8. PET (Positron emission tomography) scans measure brain metabolism. Areas of seizure focus will require less energy, with decreased uptake of radioactive tracers. It can aid in deciding the seizure focus in surgical cases.

Surgical Techniques

  1. Focal cortical resection
  2. Anterior temporal lobectomy
  3. Corpus callosotomy
  4. Multiple subpial transection
  5. Hemispherectomy
  6. Vagus nerve stimulation and other devices

Focal cortical resection:

If an area of the brain is identified as the cause of seizures, focal resection is considered. But that area of the brain should not be an eloquent region. It should not carry important functions such as language, motor control, vision, or sensation. Removal of the area should not cause important permanent impairments. Certain tests can be done to find the functions of the region and the amount of impairment after resection. These tests are functional MRI and cortical motor and language mapping of the region with intracranial electrodes before resection if the area is or close to eloquent regions in the brain.

Anterior temporal resection:

If the seizures originate from the medial part of temporal lobe, this technique is used. The anterior part of temporal lobe is removed to provide better seizure control. The surgeon usually removes the lobe to a certain distance from the tip. Some surgeons may prefer to resect only the medial structures amygdala and hippocampus to cause less post surgical impairment and to preserve the language area if the surgery involves left temporal lobe.  That technique is called amygdalohippocampectomy.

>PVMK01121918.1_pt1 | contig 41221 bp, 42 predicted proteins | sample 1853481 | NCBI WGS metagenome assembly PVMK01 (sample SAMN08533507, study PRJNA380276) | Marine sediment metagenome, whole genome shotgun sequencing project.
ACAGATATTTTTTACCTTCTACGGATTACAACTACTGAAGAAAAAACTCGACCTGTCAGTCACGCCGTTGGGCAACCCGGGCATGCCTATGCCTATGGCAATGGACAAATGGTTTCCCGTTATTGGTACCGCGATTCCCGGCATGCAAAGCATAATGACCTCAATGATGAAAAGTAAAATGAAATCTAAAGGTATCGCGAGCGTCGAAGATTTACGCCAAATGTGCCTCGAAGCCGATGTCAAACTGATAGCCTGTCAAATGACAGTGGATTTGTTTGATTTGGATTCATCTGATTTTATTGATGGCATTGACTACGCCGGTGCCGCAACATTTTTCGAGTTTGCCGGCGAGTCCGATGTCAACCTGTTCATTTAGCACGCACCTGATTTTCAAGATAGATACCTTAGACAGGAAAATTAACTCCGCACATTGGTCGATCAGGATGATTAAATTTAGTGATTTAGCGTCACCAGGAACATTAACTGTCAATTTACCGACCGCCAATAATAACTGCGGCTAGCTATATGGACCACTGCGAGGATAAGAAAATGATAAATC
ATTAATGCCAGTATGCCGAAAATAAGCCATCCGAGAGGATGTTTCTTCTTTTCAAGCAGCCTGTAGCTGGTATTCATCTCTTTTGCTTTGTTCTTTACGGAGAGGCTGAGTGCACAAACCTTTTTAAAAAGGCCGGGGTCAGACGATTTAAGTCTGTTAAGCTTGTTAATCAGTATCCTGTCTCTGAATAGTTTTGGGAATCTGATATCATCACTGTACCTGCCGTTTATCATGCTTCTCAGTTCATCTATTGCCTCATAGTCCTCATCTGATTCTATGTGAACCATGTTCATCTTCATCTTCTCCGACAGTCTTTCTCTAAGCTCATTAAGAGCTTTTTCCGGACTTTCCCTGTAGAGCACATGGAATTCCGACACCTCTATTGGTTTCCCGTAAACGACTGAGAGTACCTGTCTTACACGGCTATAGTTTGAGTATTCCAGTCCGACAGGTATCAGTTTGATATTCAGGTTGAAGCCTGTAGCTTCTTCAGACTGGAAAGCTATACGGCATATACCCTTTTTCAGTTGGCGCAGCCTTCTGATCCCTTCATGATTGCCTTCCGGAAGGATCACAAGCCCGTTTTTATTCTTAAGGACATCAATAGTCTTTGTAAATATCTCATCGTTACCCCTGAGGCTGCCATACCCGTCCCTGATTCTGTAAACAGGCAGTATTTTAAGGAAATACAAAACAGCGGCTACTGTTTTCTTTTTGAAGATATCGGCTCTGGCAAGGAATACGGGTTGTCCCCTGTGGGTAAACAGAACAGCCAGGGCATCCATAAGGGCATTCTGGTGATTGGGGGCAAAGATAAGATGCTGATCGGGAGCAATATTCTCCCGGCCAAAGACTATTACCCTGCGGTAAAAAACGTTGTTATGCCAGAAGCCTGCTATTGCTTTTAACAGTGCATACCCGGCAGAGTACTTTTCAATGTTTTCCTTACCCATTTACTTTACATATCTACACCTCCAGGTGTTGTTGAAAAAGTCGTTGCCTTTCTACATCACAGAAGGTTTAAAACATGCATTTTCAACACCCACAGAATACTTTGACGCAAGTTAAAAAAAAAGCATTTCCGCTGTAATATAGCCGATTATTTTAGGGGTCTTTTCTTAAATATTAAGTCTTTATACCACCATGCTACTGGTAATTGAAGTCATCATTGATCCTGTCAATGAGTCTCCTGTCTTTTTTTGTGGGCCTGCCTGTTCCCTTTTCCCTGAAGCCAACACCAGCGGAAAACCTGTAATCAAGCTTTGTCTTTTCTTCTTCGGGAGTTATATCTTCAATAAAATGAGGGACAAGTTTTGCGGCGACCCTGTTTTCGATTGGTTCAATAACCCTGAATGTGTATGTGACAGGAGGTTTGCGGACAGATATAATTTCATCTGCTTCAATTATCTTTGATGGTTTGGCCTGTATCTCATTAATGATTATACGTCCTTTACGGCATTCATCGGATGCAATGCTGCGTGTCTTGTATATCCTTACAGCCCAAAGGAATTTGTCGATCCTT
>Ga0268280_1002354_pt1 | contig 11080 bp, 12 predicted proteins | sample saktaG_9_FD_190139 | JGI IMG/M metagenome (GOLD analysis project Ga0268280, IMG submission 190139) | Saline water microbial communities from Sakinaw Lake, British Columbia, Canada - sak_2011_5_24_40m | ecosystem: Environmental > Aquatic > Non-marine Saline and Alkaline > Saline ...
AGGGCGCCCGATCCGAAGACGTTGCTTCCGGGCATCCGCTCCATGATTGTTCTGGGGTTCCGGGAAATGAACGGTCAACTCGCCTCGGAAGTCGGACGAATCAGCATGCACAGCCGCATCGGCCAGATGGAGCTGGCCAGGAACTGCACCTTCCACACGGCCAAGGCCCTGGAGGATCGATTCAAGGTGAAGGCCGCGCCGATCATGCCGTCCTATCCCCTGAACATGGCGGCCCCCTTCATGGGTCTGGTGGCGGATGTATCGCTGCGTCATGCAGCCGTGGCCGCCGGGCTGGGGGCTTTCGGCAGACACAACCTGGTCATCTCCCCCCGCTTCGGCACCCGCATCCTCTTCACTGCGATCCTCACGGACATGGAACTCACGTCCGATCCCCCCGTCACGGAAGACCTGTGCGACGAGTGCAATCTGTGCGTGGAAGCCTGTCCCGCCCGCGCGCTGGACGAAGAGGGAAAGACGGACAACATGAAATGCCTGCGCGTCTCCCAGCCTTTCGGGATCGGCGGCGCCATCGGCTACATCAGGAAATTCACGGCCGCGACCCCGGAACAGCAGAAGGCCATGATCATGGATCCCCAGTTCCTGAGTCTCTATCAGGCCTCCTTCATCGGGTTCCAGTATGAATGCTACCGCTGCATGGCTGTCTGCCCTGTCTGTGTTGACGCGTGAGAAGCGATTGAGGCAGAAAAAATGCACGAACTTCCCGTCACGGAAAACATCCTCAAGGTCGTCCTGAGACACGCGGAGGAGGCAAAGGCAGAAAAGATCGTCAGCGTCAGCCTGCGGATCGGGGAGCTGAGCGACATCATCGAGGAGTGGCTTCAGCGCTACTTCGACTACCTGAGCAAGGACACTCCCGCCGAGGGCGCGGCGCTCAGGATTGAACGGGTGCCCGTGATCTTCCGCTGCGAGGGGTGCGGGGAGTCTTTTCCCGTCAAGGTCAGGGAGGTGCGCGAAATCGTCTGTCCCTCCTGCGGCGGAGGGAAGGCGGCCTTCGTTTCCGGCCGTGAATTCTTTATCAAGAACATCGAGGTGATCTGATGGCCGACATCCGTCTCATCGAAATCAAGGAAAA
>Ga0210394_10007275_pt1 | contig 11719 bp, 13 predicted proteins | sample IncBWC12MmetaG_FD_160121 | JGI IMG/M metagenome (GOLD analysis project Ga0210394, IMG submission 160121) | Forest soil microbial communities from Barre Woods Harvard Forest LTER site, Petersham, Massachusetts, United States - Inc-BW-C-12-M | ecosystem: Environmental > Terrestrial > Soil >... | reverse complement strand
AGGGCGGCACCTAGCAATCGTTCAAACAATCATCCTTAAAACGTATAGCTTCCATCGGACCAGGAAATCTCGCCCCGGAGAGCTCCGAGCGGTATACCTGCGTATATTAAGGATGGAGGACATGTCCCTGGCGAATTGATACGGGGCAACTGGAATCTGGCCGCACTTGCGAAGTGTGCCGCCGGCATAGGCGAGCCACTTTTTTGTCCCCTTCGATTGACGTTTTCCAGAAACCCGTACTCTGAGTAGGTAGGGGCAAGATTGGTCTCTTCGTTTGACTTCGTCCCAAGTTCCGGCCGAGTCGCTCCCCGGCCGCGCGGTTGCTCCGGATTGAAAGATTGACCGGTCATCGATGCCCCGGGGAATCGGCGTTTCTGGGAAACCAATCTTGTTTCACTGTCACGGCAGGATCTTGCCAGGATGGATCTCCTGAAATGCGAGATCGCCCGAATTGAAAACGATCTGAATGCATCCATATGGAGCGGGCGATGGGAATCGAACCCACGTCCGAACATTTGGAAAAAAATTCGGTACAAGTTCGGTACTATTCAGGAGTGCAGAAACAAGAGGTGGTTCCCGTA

Memory and language are very important functions of temporal lobe. Memory is one of the main functions of temporal lobes. With many years of seizures, patients with temporal lobe epilepsy already develop memory disturbances. For this reason, postsurgical memory disturbance may be minimal. To test the residual function and predict postsurgical impairment, WADA test is very helpful.

Corpus Callosotomy:

It was initially performed in 1939. In this technique the goal is to separate one hemisphere form another by cutting through the large bundle of connection fibers between these hemispheres. This fiber bundle structure is called corpus callosum. By this way seizure starting in one hemisphere will not spread to another therefore the patient will not have generalized seizures. It is successful in decreasing frequency of seizures with sudden loss of body tone, atonic seizures, tonic seizures, and generalized tonic clonic seizures. The patients will not fall during the seizures and will have less injuries. However corpus callosotomy does not make patients seizure free.